Where have world events gone? We can no longer say we are the “greatest” among nations. Why? We have had several serious miss-steps by our leaders in foreign affairs and national security. We have seen increased partisanship internally. We have seen the growth of identity politics spawn feelings of victimization and divisiveness. Events outside of our control also have had a major diminishing effect, such as loss of secure employment due both to automation and globalization.
The world’s most populous nation, China, has undergone radical growth. They are 4 to 5 times our size in population, and have moved incredibly fast in terms of economic growth. Given their size, a GDP per capita of only 1/3 of ours would still make them a larger economy. They are building their military capability. We cannot change these facts. Unless they are split or fractured by a civil war, which is possible but unlikely (given their suppression of any opposition to the ruling party) we cannot change their importance on the world stage.
Russia, under its current thugocracy, is a challenge to us in world affairs, but not a significant long term challenger. Their system is corrupt, they have major looming demographic problems, and they will slowly be less important to the world. Other nations, such as Germany and Japan will challenge us in competition for goods and services in world markets, but do not and likely will not, have the ability to project military power. India is populous enough (3-4 times US population) to challenge us, but their impoverished status, and their socialist/bureaucratic obstacles will not lift them to prominence on the world stage. The Islamic jihadists will continue to prove a serious annoyance, and may damage us with 9/11 insecurity from time to time, but are not a nation-state, have no industrial base, and will never rise above their current status.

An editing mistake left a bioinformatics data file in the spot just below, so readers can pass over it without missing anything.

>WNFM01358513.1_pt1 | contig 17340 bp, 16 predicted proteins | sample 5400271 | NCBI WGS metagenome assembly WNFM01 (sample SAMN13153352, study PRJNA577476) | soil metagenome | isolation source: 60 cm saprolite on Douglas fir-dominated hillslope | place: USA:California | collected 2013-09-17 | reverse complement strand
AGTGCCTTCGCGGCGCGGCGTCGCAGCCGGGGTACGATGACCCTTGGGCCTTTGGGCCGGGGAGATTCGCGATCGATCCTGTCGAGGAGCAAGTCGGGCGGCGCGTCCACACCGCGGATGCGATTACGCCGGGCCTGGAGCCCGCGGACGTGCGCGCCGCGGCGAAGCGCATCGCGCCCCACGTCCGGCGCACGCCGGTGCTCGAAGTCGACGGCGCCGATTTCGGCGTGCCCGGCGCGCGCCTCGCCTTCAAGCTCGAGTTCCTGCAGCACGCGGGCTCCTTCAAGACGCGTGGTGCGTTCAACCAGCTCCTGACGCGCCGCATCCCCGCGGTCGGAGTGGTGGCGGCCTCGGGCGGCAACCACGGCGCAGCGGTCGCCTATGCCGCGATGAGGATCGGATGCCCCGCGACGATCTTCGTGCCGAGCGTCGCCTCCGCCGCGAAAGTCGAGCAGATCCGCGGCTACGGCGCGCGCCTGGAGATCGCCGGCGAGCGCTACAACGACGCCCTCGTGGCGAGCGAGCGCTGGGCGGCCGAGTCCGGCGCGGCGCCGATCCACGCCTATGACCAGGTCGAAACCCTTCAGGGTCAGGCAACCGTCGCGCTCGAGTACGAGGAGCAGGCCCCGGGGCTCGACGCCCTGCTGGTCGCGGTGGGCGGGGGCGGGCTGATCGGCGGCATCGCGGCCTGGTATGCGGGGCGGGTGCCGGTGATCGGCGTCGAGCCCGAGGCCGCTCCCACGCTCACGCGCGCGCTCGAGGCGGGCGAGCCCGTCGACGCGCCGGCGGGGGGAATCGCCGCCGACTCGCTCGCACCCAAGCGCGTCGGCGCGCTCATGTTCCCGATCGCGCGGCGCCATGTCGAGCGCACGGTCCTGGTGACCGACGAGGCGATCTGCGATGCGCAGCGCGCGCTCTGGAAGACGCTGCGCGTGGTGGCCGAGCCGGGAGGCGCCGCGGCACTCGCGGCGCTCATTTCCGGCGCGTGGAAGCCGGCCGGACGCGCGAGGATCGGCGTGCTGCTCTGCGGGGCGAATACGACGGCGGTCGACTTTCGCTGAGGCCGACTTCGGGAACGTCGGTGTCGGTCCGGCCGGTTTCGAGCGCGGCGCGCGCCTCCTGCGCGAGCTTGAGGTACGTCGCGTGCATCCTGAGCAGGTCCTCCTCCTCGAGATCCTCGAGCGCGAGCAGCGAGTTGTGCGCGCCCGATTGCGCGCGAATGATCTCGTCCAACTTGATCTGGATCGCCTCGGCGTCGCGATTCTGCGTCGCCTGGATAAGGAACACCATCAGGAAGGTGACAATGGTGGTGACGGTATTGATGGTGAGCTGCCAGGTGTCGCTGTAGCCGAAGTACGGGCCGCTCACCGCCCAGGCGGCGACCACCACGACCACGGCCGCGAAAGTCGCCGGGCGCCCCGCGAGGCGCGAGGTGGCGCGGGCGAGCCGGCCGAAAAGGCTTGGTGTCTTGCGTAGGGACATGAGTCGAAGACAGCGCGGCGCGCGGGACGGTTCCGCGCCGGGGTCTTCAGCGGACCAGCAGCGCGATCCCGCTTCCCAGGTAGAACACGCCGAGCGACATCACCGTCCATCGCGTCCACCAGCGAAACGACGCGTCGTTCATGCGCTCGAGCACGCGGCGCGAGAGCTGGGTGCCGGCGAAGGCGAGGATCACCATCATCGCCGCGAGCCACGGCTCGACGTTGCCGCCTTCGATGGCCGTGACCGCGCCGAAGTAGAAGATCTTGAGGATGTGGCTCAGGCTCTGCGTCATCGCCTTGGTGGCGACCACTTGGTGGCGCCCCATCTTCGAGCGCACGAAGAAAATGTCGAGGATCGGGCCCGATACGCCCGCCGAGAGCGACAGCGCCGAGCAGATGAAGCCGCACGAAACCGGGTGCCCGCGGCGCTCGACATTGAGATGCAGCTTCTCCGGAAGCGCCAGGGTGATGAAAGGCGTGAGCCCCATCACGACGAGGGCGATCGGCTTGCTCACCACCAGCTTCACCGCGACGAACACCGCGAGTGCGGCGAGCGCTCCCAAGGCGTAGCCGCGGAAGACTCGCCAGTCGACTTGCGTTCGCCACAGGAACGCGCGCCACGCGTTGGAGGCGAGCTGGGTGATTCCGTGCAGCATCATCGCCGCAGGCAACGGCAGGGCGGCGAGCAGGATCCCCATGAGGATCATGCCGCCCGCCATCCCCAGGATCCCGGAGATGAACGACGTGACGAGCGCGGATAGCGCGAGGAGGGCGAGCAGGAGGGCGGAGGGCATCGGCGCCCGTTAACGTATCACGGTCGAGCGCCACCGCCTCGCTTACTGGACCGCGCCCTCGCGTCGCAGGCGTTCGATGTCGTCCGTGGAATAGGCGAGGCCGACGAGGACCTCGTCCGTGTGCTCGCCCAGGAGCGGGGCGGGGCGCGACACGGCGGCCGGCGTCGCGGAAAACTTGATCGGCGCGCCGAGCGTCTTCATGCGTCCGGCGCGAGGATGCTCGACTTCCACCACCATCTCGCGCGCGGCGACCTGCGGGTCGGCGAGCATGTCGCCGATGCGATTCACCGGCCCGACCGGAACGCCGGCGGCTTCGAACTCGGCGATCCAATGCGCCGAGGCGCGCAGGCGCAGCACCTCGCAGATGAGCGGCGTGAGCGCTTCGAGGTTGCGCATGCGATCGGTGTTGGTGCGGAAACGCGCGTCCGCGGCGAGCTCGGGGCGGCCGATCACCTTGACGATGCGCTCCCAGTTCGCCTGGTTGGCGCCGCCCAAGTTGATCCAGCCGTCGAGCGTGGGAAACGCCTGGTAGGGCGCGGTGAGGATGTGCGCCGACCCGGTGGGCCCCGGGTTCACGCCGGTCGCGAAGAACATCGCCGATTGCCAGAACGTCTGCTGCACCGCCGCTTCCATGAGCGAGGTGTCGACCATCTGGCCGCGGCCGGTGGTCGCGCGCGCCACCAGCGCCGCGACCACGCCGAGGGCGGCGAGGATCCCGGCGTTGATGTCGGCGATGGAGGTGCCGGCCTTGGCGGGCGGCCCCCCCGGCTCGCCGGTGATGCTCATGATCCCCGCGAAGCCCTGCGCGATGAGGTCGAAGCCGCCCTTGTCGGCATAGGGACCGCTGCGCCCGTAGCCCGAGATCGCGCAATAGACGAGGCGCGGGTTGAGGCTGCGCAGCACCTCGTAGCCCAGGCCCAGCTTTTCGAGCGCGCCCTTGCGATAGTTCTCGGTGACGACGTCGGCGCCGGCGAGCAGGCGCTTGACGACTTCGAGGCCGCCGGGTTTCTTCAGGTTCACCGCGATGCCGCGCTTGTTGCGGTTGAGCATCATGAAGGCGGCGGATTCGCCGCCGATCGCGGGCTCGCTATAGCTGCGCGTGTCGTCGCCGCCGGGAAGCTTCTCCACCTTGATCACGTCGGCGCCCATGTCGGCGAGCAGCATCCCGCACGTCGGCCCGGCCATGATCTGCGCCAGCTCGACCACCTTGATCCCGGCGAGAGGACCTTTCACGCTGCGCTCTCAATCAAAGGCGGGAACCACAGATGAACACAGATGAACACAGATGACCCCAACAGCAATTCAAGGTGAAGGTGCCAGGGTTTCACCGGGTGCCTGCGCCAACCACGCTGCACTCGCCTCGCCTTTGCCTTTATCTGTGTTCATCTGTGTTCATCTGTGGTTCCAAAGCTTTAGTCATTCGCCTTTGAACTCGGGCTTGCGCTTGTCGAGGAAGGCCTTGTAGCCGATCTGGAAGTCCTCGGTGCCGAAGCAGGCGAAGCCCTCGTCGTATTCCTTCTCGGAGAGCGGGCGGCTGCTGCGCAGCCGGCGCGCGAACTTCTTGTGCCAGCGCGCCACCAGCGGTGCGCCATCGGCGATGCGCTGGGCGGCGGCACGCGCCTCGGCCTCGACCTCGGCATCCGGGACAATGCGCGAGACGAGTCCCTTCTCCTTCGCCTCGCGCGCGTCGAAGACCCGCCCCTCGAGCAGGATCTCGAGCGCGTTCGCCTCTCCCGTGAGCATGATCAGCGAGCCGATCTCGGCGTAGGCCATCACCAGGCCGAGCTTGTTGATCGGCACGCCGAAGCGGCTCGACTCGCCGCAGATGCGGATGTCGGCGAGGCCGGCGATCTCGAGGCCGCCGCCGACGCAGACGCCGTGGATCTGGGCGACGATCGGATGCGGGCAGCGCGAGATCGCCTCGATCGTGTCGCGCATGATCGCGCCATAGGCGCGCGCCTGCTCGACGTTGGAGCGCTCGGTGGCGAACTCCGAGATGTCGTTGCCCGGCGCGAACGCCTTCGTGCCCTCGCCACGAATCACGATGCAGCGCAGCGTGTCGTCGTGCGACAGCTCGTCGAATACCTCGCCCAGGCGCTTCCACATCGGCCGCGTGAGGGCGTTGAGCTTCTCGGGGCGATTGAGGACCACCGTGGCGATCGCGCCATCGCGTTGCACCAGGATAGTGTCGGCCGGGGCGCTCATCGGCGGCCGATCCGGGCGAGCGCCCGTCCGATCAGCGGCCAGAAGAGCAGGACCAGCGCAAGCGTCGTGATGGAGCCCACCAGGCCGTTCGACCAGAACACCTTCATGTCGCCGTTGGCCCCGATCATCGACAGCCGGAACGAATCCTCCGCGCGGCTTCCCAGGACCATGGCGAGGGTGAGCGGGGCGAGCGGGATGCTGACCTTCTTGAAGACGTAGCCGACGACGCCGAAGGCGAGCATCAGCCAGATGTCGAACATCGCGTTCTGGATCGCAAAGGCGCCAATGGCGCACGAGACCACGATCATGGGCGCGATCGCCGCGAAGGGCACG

But the world has changed, and we have, too. Even if we were more united, better governed, we cannot change the existence of other economic powers, or especially the economic/population/industrial challenge that is China. The post-World War II years where we clearly the leader of the Free world, and in retrospect, the leader of the world, are gone and not recoverable. The years 1945-1990 were unique and impossible to replicate.
That does not mean we are insignificant. We are clearly the most important nation in the world, but no longer the undisputed “greatest”. We can improve, and improve our status with better government, a less fractured population, greater civility and better policies. We are not consigned to perpetual slow growth of 2% per year or less. We don’t have to be low on the totem pole of K-12 academic achievement. There are lots of dimensions in which we can recover leadership with better government. That does not necessarily mean more laws, more regulations, more government programs, etc. It does mean a Congress and President more concerned with the common good than with being re-elected, regardless of the consequences.
We can be great again—but not in the sense of the 1945-1990 period. In fact, change “great” to “greater”; we are still great, even if not a giant among pygmies.
Are we exceptional? Of course, one could argue that every nation is exceptional in some way—after all, each is unique and has had a unique history. But I do believe our exceptionality is of transcending value—in the freedom we all enjoy as citizens, and the way we have used that freedom to improve ourselves and all mankind.